Bottle Collecting and the C-card
Nearly 20 years ago there was a flurry of thought in Skin Diver related to diving for bottles. This activity, mostly at the recreational diving level, provided an outlet for bottle collectors who had not previously thought of diving as a way to pursue their hobby. One reader wrote, I am very interested in your article on bottle collecting. I have been collecting for several years and will become an even more avid collector now that I have equipment for my new hobby diving for bottles.
Bottles and similar collectibles are most likely to be found at sites where groups of people use and discard various kinds of drinking utensils. This includes cups, saucers, jugs and bottles of many kinds. Bridges, docks and other means of crossing water are likely collection sites. Offshore anchorages are other areas for discarded or lost material. Piers for tour ships are particularly rewarding. Some collectible diving will likely occur in shallow water with visibility reduced to zero or nearly so. Buddy search lines are useful for such areas.
A buddy search line for small buried objects should usually be no longer than the span two divers can reach. It is helpful to tie a small weight to each end of the line. Divers start a search area at opposite ends of the line. As the search progresses toward the diver at the opposite end, both divers feel to full arm's length through debris on the bottom. A pattern of search may be behind the line of travel for the first pass and then in front of the line on the search back to the weighted ends. The weights are then picked up and moved forward six to eight feet and the search pattern repeated.
Another search pattern sometimes used is for one diver to remain at a fixed point while the second diver searches in slow methodical circles following the search line. The stationary diver will know when the searching diver has completed a circle and can signal that the search area is being advanced several feet.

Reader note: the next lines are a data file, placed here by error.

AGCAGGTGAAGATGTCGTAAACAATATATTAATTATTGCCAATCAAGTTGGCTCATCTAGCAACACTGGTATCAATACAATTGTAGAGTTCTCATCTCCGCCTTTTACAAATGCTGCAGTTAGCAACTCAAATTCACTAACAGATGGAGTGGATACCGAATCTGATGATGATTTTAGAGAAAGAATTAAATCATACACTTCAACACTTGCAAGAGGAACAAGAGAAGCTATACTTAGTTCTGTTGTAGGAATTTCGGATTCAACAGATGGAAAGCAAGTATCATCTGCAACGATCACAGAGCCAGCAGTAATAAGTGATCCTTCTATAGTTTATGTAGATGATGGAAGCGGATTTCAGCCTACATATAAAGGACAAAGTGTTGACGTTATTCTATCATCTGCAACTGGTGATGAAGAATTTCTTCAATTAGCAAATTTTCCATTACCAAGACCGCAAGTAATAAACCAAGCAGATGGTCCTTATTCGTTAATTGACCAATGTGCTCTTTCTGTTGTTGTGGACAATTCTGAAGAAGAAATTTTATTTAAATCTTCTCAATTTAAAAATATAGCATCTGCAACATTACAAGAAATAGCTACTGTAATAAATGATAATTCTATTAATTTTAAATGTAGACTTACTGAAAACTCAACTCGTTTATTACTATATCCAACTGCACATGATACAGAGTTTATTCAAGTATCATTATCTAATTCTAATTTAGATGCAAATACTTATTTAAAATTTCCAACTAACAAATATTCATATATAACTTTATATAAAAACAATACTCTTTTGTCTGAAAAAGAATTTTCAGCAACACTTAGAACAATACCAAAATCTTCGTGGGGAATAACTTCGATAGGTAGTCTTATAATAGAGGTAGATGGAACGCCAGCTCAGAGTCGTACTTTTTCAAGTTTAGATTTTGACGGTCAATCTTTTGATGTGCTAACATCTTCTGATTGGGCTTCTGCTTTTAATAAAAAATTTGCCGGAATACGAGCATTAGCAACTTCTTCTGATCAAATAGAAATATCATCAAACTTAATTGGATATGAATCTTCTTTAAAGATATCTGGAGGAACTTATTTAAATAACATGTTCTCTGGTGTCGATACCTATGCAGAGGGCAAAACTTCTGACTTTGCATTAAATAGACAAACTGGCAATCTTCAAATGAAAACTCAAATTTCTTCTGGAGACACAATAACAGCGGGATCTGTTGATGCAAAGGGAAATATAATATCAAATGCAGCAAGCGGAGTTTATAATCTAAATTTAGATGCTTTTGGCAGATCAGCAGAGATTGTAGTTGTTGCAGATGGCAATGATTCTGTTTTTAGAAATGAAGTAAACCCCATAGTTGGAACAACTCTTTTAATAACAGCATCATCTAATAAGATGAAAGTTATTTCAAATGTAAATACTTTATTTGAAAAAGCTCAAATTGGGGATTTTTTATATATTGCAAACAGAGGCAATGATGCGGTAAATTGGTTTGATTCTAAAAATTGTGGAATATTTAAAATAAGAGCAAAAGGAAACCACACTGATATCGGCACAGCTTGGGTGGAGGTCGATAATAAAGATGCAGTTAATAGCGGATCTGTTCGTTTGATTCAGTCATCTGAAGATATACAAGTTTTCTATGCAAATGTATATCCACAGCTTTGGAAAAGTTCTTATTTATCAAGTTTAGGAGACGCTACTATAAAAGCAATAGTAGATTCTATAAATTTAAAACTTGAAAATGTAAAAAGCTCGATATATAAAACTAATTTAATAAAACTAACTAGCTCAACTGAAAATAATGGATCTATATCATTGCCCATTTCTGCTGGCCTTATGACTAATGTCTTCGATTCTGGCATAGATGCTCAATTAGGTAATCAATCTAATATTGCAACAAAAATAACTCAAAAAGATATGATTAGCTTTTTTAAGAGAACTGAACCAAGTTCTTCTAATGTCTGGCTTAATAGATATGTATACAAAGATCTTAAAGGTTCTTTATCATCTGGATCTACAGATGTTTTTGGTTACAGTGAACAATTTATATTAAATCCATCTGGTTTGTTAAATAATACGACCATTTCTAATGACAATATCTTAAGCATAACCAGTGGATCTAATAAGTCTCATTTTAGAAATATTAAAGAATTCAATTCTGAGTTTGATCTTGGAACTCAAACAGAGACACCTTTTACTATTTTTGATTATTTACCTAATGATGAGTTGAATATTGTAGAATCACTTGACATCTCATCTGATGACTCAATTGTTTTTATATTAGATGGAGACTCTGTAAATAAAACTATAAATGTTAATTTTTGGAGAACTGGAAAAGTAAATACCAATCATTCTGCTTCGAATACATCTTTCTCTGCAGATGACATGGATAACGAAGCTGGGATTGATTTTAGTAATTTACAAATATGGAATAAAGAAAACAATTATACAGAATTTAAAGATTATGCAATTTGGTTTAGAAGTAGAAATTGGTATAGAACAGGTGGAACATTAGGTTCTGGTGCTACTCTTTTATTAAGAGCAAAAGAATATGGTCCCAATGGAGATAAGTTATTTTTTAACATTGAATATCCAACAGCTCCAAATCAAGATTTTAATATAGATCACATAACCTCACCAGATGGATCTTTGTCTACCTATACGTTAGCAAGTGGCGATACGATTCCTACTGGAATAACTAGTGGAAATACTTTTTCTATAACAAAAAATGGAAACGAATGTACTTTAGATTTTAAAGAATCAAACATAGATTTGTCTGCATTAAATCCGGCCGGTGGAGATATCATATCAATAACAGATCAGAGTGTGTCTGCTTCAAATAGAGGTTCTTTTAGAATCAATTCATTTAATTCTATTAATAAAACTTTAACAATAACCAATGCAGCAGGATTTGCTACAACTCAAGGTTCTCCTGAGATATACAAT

A modified search pattern can be followed if diving can be done from a dive platform. One diver remains in the dive platform serving as a tender for the diver. The weighted descending line has a search line of suitable size and length that the diver follows in search for collectibles.
The location of any object in most bodies of water will depend on several factors. It has been my experience that the greatest changes occur as a result of stormy conditions when much new material is uncovered or deposited. Under ocean conditions, currents and waves can be a factor to a depth of at least 300 feet and may change the depth objects are buried as well as their location. In all waters, currents displace or cover objects. This applies to almost everything that is a collectible such as bottles, shells, artifacts, jewelry, tools, outboards and other lost items. Several excellent books on bottle collecting have been published. Check your local library.
Another reader wrote, What about the stress on the divers searching for collectibles in water with zero visibility? There is no great stress when working with buddy lines in reduced visibility. It is advisable for divers who have not worked with buddy lines to practice this method in water with some visibility until the signals and techniques are familiar. Divers should learn or develop signals to communicate specific information between themselves or the diver and surface tender.
One of my most rewarding and exciting dives for bottles was in Acapulco Harbor in near zero visibility. We made about a half hour dive during which we circled the German cruiser scuttled in Acapulco Harbor at the start of WWII. Several keeper bottles plus two large cone shells were collected.
A C-card for entry-level, recreational scuba diving indicates divers have been indoctrinated in safe procedures for the use of open circuit scuba. They should be able to plan no decompression/depth-time profiles and be able to cope with potential environmental hazards. They should be aware of physical/physiobiological requirements for safe diving. This is usually adequate for the vast majority of today's underwater activities. Fortunately this goal can be reached and safely followed with a minimum of requirements.
Continued practice and experience leads to an apparent expertness. Becoming at ease in any level of training usually indicates that the diver is ready to begin more advanced training program. Divers should be aware of their changing underwater habits and seek training and supervised experience before any radical departure from the level for which they have been trained and qualified. There are no limits to new thrills and experiences available to divers. Go for them; carefully and with proper training.